Prenatal omega-3 fatty acid intake improves memory function at school age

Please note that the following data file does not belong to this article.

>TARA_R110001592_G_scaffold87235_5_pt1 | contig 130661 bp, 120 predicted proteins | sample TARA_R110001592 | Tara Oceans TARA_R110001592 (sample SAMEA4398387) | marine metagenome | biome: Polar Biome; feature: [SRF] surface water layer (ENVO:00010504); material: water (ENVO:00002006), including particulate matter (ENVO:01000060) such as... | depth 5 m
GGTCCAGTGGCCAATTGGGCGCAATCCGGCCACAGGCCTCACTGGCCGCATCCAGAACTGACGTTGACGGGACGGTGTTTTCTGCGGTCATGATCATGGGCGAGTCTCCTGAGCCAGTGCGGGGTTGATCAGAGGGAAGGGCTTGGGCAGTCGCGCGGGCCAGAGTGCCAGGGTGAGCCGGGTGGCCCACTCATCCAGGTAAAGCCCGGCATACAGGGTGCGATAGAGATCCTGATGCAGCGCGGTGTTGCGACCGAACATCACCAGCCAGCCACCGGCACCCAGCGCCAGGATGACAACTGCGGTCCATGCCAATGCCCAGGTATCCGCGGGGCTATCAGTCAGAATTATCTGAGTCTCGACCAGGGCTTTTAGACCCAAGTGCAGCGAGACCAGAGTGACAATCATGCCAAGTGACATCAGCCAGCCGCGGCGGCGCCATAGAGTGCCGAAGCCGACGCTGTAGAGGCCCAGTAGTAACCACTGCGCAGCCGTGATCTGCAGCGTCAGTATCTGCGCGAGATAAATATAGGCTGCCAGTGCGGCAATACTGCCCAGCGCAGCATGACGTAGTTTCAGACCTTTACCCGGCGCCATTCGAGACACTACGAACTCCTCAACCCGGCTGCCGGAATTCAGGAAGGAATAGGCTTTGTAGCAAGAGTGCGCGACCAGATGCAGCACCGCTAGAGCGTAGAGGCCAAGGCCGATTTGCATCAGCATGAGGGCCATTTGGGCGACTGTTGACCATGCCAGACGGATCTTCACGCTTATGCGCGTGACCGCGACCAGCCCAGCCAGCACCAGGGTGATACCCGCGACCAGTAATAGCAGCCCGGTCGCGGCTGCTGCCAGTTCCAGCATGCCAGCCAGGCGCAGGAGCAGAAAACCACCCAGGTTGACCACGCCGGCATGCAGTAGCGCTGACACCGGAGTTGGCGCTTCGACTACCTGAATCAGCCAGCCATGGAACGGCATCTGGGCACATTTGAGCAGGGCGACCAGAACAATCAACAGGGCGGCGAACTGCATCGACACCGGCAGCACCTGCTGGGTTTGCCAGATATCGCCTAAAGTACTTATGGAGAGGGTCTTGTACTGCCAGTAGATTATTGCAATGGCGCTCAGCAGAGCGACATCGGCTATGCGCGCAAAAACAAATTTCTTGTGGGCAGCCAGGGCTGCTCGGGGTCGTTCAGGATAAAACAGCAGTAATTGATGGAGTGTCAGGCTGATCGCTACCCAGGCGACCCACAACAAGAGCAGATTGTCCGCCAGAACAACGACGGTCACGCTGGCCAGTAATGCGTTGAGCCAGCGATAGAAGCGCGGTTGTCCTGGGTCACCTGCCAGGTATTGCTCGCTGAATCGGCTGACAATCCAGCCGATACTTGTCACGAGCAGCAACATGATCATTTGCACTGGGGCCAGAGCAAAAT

The beneficial effects of prenatal and early postnatal intakes of omega-3 (n-3) polyunsaturated fatty acids (PUFA) on cognitive development during infancy are well recognized but few studies have examined the extent to which these benefits continue throughout childhood. In this prospective, longitudinal study in Arctic Quebec, Inuit children (n = 154; mean age: 11.3 years) were assessed using a continuous visual recognition task to measure 2 event-related potential components related to recognition memory processing: the FN400 and the late positive component (LPC). Neurobehavioral assessments of memory were also made using the Digit span forward from Wechsler Intelligence Scales for Children and the California Verbal Learning Test–Children’s Version. Children with higher cord plasma concentrations of docosahexaenoic acid (DHA) were found to have a shorter FN400 latency and a larger LPC amplitude. Interestingly, these effects were observed regardless of seafood-contaminant amounts. Multiple regression analyses also showed positive associations between cord DHA concentrations and performance on neurobehavioral assessments of memory. The authors concluded that this study provides neurophysiologic and neurobehavioral evidence of long-term beneficial effects of n−3 PUFA intake in utero on memory function in school-age children. Am J Clin Nutr. 2011 May;93(5):1025-37. PMID: 21389181.


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